Planners want to use the country’s 2015 earthquake as a springboard for tackling deep-seated divisions through long-term rebuilding.

Nepal is officially the world’s only Hindu country, and caste divisions run deep. The 2,000 year old Hindu hierarchy, upheld widely throughout the Indian subcontinent, despite anti-untouchability laws, divides populations into four distinct social groups, headed by Brahmins at the top. They traditionally dictated a person’s trade or profession, and now function largely as rigid class divisions—ones where upward mobility is ruled out. In Nepal, a labyrinthian network of sub-castes complicates an already arcane and baffling system. The idea of “ritual purity” forms much of its backbone, governing not only whom you can marry, but also which groups can even interact—with particularly draconian rules around sharing food and drinks.

At the bottom of the social ladder lies a fifth group of outliers, the Dalits, who make up about 20 percent of Nepal’s population. Originally landless laborers, they are literal outcasts who, in cities, are now relegated to lowly roles such as sweepers or sewage cleaners, and are barred from using public transport. In 2011, caste-based discrimination in Nepal was officially made illegal. Yet caste divisions—and a legacy of anti-Dalit violence—still pervade everyday life in South Asia, leading the hashtag #DalitLivesMatter to frequently pop up on Twitter. Shunned by society, Dalits often have trouble renting properties, while city planners tend to allot them homes along the peripheries of housing developments. Out in the countryside, caste practices also segregate villages, forming an invisible system of exclusion that Human Rights Watch calls “hidden apartheid.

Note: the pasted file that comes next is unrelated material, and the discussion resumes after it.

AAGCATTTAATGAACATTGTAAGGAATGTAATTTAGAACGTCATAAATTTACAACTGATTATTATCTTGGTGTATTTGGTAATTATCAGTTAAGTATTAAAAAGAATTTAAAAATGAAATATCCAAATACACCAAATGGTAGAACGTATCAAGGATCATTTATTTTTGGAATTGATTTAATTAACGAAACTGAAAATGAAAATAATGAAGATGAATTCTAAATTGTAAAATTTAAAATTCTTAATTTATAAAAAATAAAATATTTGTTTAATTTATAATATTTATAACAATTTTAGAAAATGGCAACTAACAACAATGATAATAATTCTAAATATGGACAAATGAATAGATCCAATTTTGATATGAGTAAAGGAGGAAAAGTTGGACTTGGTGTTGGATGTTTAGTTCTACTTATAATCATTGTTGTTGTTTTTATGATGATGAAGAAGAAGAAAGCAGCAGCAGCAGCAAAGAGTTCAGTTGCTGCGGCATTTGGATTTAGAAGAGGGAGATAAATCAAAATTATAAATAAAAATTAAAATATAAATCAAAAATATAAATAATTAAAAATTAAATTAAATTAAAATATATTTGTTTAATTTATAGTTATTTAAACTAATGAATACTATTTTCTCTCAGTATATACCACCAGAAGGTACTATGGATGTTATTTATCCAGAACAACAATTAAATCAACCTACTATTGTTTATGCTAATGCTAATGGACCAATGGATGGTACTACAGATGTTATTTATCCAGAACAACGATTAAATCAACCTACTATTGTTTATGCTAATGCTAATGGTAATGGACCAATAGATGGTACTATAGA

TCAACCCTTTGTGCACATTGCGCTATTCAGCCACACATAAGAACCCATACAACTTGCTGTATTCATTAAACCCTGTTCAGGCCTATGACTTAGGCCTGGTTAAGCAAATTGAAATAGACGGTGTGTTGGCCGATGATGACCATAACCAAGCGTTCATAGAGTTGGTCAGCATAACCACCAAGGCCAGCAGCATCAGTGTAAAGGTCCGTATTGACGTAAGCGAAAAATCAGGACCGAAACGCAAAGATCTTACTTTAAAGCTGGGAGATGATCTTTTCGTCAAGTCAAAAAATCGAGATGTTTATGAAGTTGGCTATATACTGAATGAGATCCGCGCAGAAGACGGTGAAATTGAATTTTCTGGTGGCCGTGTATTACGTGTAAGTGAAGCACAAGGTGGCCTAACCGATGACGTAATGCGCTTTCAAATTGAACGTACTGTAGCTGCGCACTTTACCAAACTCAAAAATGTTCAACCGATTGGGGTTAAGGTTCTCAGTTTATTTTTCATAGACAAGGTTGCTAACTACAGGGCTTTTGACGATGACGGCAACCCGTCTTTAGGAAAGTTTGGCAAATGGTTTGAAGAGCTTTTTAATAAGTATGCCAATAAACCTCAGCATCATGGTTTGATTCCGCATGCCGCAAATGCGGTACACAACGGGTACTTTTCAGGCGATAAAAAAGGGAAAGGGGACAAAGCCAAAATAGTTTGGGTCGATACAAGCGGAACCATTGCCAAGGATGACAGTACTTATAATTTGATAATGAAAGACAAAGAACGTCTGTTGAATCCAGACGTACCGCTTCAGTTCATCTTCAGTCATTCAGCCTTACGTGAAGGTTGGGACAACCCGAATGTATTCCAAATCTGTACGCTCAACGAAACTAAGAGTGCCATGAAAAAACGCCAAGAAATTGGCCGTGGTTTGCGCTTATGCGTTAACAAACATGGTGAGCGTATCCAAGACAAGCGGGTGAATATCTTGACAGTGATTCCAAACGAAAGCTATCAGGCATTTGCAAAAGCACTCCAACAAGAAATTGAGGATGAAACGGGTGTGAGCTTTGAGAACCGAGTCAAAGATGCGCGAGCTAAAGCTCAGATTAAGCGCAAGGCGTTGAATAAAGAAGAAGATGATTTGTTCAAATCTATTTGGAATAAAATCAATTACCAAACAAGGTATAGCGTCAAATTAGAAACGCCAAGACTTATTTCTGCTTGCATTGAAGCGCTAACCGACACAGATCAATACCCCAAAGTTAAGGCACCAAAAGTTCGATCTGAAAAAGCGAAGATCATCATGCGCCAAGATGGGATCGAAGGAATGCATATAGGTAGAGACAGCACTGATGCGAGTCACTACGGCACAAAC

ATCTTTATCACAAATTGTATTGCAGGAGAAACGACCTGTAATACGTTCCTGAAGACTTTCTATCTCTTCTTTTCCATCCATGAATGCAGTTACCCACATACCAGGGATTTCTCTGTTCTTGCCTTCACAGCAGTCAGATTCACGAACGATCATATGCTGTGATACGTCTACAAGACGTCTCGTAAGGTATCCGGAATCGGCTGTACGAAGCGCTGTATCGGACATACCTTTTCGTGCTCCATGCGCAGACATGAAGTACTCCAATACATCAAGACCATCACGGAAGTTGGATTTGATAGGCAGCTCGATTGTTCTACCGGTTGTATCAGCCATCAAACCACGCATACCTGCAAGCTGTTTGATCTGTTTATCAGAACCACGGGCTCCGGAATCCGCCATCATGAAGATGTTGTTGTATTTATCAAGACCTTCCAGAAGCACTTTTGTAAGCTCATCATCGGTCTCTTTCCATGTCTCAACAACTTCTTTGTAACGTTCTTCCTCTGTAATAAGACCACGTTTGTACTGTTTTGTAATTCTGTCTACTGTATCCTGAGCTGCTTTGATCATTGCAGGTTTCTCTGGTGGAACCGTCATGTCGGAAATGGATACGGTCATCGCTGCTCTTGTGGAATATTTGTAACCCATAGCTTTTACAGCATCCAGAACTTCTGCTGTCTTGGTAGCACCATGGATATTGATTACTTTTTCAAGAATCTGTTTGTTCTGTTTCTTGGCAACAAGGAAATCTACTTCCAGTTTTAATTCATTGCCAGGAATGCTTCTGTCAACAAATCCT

So, in earthquake-battered Nepal, how does one break caste barriers, designing for social inclusion? For the team at Hotel Dwarika’s, it means putting Dalit homes smack in the middle of each rebuilt village. Of the 222 homes that are still to be constructed, 22 Dalit families will be centrally situated. “If we are able to do this, I think this is one of the biggest achievements of my life,” Shreshta Einhaus says of the proposal, which is designed to make caste-based discrimination impossible by enforcing shared space. Already in village shelters, “the kids now are starting to say there’s no difference” between castes, says Shreshta Einhaus. “I tell them, ‘You’re gonna [be] on the Newsweek cover, the first area where there’s no inequality.  You have eradicated untouchability.”

Nepal’s earthquake already accelerated the erosion of old social systems, leaving room for enterprising interventions. “You might say this is the best time to strike,” explains Dipankar Gupta, an Indian sociologist and specialist on caste. But can caste-conscious planning really loosen untouchability’s chokehold on rural Nepal? “Design matters,” says Camillo Boano, an architect who has worked extensively in the humanitarian sector, “[but] inclusion cannot be solely generated by design.” 

“I think it’s a good idea, to have Dalit homes interspersed with non-Dalit homes,” Gupta says. But, the danger persists Dalits will still be “looked down upon and shunned by those around them because their thinking has not changed.” Even with enforced interaction between castes led by planning, Dalits “might not be a part of everyday life,” he says.

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